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Neuron. 2020 Jan 8;105(1):35-45.e5. doi: 10.1016/j.neuron.2019.10.006. Epub 2019 Nov 6.

Human Olfaction without Apparent Olfactory Bulbs.

Author information

1
The Azrieli National Institute for Human Brain Imaging and Research, Weizmann Institute of Science, Rehovot, Israel; Department of Neurobiology, Weizmann Institute of Science, Rehovot, Israel. Electronic address: tali.weiss@weizmann.ac.il.
2
The Azrieli National Institute for Human Brain Imaging and Research, Weizmann Institute of Science, Rehovot, Israel; Department of Neurobiology, Weizmann Institute of Science, Rehovot, Israel.
3
The Azrieli National Institute for Human Brain Imaging and Research, Weizmann Institute of Science, Rehovot, Israel.
4
The Florey Institute of Neuroscience and Mental Health, Melbourne, VIC, Australia; The Florey Department of Neuroscience and Mental Health, University of Melbourne, Melbourne, VIC, Australia.
5
The Azrieli National Institute for Human Brain Imaging and Research, Weizmann Institute of Science, Rehovot, Israel; Department of Neurobiology, Weizmann Institute of Science, Rehovot, Israel. Electronic address: noam.sobel@weizmann.ac.il.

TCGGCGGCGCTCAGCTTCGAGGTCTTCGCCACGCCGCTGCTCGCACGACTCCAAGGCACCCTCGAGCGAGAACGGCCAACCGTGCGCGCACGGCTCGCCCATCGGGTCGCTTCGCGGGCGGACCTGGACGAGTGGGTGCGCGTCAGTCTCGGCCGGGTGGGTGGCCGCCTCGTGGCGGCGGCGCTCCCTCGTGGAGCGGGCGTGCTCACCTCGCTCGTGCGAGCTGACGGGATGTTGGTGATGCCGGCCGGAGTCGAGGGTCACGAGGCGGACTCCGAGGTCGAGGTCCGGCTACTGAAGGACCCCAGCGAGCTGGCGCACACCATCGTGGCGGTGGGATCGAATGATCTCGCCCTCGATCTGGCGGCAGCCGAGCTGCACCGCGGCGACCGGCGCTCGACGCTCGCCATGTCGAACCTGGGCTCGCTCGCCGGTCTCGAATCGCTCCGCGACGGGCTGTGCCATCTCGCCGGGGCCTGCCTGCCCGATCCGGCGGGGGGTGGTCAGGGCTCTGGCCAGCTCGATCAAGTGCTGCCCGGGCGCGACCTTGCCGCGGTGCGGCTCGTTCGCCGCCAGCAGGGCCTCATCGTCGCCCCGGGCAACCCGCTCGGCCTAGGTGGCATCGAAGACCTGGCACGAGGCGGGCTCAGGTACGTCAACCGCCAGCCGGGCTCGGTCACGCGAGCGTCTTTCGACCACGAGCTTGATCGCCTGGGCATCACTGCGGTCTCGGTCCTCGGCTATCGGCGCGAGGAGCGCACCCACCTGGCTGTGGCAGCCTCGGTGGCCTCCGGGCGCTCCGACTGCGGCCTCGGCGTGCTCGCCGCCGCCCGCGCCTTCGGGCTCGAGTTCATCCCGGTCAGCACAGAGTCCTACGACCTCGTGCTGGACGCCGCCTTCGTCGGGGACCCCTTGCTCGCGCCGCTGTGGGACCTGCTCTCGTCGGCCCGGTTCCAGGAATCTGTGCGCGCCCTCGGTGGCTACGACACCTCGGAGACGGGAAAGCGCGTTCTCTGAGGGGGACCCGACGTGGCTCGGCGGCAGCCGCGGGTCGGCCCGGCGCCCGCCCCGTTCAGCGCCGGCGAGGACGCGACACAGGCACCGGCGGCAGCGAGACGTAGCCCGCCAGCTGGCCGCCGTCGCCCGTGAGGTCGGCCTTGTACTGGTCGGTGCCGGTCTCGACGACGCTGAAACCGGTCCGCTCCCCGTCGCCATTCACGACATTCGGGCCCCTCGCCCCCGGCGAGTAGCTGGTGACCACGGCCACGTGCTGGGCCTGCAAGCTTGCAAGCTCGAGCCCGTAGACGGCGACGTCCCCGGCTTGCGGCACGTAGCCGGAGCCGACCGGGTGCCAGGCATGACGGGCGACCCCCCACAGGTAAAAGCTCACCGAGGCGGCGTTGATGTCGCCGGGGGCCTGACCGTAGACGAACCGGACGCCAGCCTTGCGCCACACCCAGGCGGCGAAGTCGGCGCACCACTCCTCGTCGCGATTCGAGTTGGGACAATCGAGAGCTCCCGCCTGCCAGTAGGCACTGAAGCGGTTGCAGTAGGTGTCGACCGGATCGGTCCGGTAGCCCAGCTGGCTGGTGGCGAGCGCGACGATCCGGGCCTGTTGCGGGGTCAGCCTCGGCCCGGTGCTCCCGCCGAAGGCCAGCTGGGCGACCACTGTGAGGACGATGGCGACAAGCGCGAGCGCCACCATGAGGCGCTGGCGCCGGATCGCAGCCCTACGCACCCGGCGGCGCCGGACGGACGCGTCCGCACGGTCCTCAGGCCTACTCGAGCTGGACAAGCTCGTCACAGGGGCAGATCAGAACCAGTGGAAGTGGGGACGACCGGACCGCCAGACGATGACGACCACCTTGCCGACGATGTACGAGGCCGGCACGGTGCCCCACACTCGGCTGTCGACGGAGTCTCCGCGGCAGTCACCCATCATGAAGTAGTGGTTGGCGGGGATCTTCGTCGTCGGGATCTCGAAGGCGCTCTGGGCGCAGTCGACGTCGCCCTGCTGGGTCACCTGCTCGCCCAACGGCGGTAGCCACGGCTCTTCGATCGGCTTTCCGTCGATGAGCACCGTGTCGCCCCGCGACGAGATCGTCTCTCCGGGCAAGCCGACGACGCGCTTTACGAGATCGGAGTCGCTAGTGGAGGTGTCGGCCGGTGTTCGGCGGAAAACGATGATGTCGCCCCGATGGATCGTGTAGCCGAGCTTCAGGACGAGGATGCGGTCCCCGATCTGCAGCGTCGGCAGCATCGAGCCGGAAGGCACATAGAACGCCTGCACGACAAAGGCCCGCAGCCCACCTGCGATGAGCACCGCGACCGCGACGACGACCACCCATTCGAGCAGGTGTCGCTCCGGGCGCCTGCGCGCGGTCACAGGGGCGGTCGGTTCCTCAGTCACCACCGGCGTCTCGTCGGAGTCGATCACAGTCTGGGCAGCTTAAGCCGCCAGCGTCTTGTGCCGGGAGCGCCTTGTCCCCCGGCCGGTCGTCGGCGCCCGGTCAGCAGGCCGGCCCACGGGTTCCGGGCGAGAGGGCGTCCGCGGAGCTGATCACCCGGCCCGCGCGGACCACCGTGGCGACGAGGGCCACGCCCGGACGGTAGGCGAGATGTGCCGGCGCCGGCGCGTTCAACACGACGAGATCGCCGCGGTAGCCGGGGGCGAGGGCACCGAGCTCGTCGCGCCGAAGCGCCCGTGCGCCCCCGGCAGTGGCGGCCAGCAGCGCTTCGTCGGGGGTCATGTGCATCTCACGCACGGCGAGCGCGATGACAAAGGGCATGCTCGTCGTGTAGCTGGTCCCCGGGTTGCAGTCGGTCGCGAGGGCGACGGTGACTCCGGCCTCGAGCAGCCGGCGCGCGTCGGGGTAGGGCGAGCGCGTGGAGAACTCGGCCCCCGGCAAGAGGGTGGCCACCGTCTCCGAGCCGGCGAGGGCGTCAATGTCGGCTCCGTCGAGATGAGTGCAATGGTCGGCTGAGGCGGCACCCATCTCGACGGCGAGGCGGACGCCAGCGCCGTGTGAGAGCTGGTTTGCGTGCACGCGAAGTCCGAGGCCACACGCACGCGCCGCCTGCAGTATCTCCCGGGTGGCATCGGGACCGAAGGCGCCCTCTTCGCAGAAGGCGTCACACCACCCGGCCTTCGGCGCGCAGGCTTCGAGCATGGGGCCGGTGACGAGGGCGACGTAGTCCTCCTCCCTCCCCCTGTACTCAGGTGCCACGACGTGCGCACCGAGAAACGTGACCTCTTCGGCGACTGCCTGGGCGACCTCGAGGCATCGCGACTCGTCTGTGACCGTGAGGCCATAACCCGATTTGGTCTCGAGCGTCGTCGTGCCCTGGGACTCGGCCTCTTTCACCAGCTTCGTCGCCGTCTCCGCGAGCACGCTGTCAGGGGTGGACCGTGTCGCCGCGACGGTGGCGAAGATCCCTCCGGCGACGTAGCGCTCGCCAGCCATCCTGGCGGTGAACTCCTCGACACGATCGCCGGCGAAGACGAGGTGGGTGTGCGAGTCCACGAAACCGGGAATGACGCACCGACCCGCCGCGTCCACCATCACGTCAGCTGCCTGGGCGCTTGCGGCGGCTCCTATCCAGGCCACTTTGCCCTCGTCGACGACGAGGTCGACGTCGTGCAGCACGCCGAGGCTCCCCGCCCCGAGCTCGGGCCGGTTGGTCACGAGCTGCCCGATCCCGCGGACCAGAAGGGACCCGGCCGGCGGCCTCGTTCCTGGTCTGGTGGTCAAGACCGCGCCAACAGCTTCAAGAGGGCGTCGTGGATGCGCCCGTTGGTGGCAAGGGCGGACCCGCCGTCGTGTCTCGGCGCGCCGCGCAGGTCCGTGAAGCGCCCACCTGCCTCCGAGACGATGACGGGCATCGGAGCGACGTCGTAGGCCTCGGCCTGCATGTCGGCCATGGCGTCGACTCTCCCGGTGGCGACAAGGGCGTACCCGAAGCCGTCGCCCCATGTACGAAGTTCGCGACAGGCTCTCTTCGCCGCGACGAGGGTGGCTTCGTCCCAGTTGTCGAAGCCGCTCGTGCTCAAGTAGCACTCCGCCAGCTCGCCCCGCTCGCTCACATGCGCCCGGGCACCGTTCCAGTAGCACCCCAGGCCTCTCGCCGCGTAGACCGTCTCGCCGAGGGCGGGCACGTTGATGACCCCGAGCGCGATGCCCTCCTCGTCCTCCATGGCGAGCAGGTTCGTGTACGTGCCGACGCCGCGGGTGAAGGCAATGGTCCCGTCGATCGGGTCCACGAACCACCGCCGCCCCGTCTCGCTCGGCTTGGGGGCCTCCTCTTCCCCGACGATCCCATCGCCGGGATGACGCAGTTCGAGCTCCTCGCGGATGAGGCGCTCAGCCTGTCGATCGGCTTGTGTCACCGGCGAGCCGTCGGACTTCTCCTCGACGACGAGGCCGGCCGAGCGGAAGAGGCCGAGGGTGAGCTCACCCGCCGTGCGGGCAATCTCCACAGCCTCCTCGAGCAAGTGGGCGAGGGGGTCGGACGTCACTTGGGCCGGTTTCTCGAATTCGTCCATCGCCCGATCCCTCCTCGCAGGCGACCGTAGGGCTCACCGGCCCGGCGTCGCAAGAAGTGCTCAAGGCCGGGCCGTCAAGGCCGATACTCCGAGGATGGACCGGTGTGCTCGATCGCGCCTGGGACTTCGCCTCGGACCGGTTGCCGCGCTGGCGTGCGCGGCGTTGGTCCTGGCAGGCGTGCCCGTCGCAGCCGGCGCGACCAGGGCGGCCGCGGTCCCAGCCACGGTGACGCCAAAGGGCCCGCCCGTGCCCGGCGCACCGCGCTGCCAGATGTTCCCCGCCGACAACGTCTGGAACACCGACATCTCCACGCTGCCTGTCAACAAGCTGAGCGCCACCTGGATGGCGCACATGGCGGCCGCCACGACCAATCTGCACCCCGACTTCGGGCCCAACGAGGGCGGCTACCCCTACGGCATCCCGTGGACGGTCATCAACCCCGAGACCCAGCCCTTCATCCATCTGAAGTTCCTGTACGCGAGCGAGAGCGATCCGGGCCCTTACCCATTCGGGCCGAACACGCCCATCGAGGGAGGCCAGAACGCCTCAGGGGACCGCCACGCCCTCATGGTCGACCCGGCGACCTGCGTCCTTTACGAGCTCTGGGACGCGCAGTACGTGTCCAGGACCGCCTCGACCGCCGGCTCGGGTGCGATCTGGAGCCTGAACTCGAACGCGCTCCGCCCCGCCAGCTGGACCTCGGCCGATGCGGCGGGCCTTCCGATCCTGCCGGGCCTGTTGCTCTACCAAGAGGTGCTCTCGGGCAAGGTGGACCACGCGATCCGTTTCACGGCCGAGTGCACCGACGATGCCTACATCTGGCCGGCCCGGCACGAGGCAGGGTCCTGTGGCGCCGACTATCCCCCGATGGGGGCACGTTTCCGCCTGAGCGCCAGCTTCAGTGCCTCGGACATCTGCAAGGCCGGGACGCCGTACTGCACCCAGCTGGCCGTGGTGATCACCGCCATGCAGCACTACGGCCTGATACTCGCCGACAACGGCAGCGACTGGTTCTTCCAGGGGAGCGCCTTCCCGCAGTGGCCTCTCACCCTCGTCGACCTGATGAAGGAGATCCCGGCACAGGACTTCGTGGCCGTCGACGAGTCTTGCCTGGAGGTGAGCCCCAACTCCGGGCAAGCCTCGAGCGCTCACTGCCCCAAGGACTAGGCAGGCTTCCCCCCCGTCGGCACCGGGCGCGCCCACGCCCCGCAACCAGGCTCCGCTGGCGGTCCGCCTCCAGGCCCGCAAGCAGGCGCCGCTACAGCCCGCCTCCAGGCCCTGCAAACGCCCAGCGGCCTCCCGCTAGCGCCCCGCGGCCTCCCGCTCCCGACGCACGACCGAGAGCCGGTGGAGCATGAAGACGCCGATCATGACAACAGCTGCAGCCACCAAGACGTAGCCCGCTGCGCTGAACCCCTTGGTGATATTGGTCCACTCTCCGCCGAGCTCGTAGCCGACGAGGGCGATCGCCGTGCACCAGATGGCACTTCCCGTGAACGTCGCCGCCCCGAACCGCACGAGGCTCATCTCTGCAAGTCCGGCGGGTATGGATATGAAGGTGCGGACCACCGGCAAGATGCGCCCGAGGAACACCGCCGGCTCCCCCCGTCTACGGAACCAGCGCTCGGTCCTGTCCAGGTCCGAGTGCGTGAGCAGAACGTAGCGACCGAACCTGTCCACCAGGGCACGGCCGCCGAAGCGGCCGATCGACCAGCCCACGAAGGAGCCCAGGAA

Abstract

The olfactory bulbs (OBs) are the first site of odor representation in the mammalian brain, and their unique ultrastructure is considered a necessary substrate for spatiotemporal coding of smell. Given this, we were struck by the serendipitous observation at MRI of two otherwise healthy young left-handed women, yet with no apparent OBs. Standardized tests revealed normal odor awareness, detection, discrimination, identification, and representation. Functional MRI of these women's brains revealed that odorant-induced activity in piriform cortex, the primary OB target, was similar in its extent to that of intact controls. Finally, review of a public brain-MRI database with 1,113 participants (606 women) also tested for olfactory performance, uncovered olfaction without anatomically defined OBs in ∼0.6% of women and ∼4.25% of left-handed women. Thus, humans can perform the basic facets of olfaction without canonical OBs, implying extreme plasticity in the functional neuroanatomy of this sensory system.

KEYWORDS:

anosmia; brain plasticity; functional brain imaging; left-handedness; odor coding; olfaction; olfactory bulb; olfactory perception; structural brain imaging

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